Last fall, as large school systems across the country announced they wouldn’t be bringing students back to school in person, parents worried about the impact on their children’s educational progress and their own ability to work. Some clamored to bring students back to school buildings. Others — if they could afford it — sought alternatives such as private school or pods with other children.
But now, as school districts have committed to bringing students back to school in person this fall and are navigating the related political and logistical challenges — from deciding whether to implement a mask mandate to ensuring they have enough bus drivers — some say they’re scrambling to accommodate a growing number of families who want to keep their children at home, according to conversations with district leaders and remote learning businesses.
The bulk of parents, 82%, said in August that they planned to send their children back to school in-person this year, an increase from April, according to a survey of about 1,200 parents across the country conducted between April and August as part of the University of Southern California Dornsife Center’s Understanding America study.
The share of parents planning to send their children back to school in-person decreased slightly between July and August — from 85% to 82% — but researchers said the change wasn’t statistically significant.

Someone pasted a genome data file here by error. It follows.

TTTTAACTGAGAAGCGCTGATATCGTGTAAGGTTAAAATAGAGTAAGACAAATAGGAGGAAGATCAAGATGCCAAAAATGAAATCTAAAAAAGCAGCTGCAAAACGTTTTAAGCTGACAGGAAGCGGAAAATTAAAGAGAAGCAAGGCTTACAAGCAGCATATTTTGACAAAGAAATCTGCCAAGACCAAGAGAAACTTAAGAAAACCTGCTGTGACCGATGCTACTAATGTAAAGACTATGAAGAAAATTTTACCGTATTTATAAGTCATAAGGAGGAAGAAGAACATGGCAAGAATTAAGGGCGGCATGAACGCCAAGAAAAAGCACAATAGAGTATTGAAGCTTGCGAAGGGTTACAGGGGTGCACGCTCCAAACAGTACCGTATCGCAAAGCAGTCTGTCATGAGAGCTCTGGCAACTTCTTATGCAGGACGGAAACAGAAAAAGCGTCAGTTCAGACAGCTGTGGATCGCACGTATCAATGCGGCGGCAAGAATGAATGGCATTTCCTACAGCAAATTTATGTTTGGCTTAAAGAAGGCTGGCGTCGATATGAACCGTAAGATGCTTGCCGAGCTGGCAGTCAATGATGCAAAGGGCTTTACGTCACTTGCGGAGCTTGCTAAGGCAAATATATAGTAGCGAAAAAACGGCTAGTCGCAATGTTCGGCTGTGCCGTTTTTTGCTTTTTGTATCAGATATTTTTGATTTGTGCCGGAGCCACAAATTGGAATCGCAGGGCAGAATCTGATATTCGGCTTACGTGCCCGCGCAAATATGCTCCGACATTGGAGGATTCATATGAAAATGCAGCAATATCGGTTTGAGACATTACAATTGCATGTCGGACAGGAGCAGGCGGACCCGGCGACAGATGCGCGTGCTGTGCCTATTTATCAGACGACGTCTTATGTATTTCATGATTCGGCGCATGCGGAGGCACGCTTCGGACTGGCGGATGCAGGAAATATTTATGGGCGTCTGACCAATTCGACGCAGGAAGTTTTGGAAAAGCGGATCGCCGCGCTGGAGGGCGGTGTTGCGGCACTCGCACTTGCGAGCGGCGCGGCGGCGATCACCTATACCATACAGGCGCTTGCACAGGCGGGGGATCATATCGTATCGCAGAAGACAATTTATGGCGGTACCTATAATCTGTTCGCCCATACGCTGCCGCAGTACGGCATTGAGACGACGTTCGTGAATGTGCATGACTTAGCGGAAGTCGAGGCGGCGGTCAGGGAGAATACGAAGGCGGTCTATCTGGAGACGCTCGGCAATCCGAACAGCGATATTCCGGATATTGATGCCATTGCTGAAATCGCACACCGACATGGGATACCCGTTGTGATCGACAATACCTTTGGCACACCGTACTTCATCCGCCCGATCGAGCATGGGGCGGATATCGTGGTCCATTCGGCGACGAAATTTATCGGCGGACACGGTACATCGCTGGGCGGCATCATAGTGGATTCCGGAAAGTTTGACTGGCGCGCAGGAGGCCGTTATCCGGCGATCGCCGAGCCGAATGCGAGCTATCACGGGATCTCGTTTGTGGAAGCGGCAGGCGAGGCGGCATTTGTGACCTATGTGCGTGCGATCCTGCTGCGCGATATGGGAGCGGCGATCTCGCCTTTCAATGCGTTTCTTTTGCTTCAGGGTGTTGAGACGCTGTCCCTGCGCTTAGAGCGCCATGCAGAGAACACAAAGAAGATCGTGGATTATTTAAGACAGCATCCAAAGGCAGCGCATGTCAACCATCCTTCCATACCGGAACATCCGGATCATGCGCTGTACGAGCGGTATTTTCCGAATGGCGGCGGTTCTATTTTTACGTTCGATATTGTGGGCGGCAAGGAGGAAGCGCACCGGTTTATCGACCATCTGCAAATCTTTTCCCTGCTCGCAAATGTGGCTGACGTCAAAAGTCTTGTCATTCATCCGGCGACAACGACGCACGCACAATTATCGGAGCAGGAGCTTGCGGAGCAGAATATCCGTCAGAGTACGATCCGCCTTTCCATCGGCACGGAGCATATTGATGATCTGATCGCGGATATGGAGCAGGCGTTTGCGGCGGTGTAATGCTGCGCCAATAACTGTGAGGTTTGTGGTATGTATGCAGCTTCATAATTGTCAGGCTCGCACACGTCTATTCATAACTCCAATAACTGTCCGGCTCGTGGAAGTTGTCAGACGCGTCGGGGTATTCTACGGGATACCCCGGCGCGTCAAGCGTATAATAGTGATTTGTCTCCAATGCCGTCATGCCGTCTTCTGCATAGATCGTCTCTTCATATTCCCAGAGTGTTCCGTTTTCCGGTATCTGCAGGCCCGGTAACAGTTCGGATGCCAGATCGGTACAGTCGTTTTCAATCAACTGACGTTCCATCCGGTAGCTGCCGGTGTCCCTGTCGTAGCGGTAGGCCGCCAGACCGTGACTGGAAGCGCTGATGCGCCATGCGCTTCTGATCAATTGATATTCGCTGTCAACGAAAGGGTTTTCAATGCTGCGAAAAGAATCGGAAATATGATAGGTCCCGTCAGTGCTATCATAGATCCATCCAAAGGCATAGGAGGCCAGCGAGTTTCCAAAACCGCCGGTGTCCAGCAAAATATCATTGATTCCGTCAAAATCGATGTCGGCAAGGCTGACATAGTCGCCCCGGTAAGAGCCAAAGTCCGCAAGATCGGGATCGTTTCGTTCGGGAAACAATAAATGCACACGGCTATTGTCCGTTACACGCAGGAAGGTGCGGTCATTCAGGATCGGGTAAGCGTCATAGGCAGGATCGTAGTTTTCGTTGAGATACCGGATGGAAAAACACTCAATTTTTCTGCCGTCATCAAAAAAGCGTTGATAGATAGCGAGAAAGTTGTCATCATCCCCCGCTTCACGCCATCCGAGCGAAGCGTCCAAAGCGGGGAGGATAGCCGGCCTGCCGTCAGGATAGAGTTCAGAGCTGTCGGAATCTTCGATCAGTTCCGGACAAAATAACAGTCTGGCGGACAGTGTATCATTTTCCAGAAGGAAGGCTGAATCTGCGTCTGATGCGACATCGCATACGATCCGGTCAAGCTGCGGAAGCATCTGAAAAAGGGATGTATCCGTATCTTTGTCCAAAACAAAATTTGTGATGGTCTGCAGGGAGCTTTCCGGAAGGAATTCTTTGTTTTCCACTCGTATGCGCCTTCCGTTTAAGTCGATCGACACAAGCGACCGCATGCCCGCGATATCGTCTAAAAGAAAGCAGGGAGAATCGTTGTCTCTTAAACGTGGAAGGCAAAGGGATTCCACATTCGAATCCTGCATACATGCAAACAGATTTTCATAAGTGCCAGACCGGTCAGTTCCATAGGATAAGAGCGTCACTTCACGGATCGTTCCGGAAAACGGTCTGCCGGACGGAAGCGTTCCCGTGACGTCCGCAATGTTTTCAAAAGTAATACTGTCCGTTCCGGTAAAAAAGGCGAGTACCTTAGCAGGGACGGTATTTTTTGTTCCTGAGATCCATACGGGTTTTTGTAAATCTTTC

Still, superintendents from Georgia, to Las Vegas to Southern California, say they’ve seen an uptick in the number of families who want a remote option since the spring when they first started asking families to commit to either classroom or remote learning. Amid the rise in the delta variant of the coronavirus and worries about its impact on children under 12, who still can’t get vaccinated, parents are growing concerned about their children’s safety at school, these administrators say.
‘The biggest thing that delta changes is that it’s leading families who perceived themselves and their kids as safe enough for in-person school last year to question that choice.’
— Jessica Calarco, an associate professor of sociology at Indiana University
Some are scrambling to accommodate the request. Others, including the New York City school system, the largest in the country, have said they won’t be offering a remote option, amid pressure from some, including households with an immunocompromised family member.
The recent push for remote learning among some families is the latest example of the challenges parents and school systems have faced over the past 18 months. During that period, families have weighed the safety of children and other members of the household against parents’ need to work and the social and emotional challenges that can come from learning exclusively at home.